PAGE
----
Differential influence of hippocampal subfields to memory formation: insights from patients with temporal lobe epilepsy

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Coras, Roland
Pauli, Elisabeth
Li, Jinmei
Schwarz, Michael
Rössler, Karl
Buchfelder, Michael
Hamer, Hajo
Stefan, Hermann
Blumcke, Ingmar

To clarify the anatomical organization of human memory remains a major challenge in clinical neuroscience. Experimental data suggest dentate gyrus granule cells play a major role in memory acquisition, i.e. pattern separation and rapid pattern completion, whereas hippocampal CA1 neurons are implicated in place memory and autobiographical memory retrieval. Patients with temporal lobe epilepsy present with a broad spectrum of memory impairment, which can be assessed during clinical examination. Although long seizure histories may contribute to a pathophysiological reorganization of functional connectivity, surgical resection of the epileptic hippocampus offers a unique possibility to anatomically study the differential contribution of hippocampal subfields to compromised learning and memory in humans. Herein, we tested the hypothesis of hippocampal subfield specialization in a series of 100 consecutive patients with temporal lobe epilepsy submitted to epilepsy surgery. Memory profiles were obtained from intracarotid amobarbital testing and non-invasive verbal memory assessment before surgery, and correlated with histopathologically quantified cell loss pattern in hippocampal subfields obtained from the same patients using the new international consensus classification for hippocampal sclerosis proposed by the International League against Epilepsy (HS ILAE). Interestingly, patients with CA1 predominant cell loss (HS ILAE Type 2; n = 13) did not show declarative memory impairment and were indistinguishable from patients without any hippocampal cell loss (n = 19). In contrast, 63 patients with neuronal loss affecting all hippocampal subfields including CA1, CA4 and dentate gyrus (HS ILAE Type 1), or predominant cell loss in CA4 and partially affecting also CA3 and dentate gyrus (HS ILAE Type 3, n = 5) showed significantly reduced declarative memory capacities (intracarotid amobarbital testing: P < 0.001; verbal memory: P < 0.05). Our results suggested an alternative model of how memory processing can be organized amongst hippocampal subfields, and that CA1 pyramidal cells are less critically involved in declarative human memory acquisition compared to dentate gyrus granule cells or CA4/CA3 pyramidal cells.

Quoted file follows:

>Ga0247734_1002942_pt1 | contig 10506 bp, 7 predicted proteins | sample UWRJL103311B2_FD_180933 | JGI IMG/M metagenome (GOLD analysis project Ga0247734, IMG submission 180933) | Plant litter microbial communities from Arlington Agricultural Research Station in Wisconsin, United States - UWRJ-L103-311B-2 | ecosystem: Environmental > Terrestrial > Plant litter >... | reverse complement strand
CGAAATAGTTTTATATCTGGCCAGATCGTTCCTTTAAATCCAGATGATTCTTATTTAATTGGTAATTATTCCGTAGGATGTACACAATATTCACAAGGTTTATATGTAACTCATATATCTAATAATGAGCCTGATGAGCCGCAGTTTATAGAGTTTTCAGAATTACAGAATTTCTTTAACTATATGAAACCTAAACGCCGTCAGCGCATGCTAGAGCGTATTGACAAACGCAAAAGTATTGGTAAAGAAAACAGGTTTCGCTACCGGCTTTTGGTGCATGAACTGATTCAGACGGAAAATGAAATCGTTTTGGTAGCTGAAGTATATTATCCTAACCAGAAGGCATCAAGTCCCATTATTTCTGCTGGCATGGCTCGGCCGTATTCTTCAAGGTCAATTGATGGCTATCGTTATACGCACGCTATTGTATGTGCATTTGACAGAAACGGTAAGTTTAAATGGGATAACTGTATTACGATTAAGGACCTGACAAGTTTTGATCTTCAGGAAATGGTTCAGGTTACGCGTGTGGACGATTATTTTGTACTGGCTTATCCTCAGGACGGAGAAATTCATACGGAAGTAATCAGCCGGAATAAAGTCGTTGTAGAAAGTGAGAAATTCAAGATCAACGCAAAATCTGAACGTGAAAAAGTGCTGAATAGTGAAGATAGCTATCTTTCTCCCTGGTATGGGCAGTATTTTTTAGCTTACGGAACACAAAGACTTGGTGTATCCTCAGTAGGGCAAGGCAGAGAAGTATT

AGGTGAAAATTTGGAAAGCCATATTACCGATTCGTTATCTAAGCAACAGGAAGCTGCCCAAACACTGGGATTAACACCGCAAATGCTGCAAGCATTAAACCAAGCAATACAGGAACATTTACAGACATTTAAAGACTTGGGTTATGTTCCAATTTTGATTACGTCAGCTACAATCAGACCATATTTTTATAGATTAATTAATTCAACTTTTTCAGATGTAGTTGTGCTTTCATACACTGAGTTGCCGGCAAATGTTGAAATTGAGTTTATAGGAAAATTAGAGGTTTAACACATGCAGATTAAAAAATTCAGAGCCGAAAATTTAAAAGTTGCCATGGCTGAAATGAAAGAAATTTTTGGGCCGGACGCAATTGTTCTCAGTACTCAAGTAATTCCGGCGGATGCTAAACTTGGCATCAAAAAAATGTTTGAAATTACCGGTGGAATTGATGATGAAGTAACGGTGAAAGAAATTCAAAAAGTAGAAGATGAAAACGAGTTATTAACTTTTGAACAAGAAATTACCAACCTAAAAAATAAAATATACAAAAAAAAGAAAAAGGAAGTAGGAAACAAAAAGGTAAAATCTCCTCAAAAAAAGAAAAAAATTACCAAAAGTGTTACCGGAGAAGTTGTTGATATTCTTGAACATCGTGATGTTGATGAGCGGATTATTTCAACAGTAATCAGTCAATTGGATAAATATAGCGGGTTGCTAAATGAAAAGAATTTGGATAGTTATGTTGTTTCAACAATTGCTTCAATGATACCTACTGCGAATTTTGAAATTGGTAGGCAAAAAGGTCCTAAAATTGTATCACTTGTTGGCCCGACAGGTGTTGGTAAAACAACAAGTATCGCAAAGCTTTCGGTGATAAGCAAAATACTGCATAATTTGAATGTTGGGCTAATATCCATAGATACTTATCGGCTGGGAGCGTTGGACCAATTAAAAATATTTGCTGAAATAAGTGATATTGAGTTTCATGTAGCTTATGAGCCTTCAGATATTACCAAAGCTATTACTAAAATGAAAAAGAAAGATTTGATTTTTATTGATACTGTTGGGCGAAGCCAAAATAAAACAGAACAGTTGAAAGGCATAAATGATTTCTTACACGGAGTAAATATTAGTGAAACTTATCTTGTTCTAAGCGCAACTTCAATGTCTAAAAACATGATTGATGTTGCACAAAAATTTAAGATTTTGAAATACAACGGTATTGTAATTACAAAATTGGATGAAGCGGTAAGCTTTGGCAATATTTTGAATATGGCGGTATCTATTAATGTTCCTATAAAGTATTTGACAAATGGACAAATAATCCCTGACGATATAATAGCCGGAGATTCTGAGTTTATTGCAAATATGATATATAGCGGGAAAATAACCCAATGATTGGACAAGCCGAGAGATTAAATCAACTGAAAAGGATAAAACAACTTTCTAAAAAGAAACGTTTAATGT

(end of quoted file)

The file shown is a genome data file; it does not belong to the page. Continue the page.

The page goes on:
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Brain 137.7 (2014): S. 1945-1957. <http://brain.oxfordjournals.org/content/137/7/1945.article-info>
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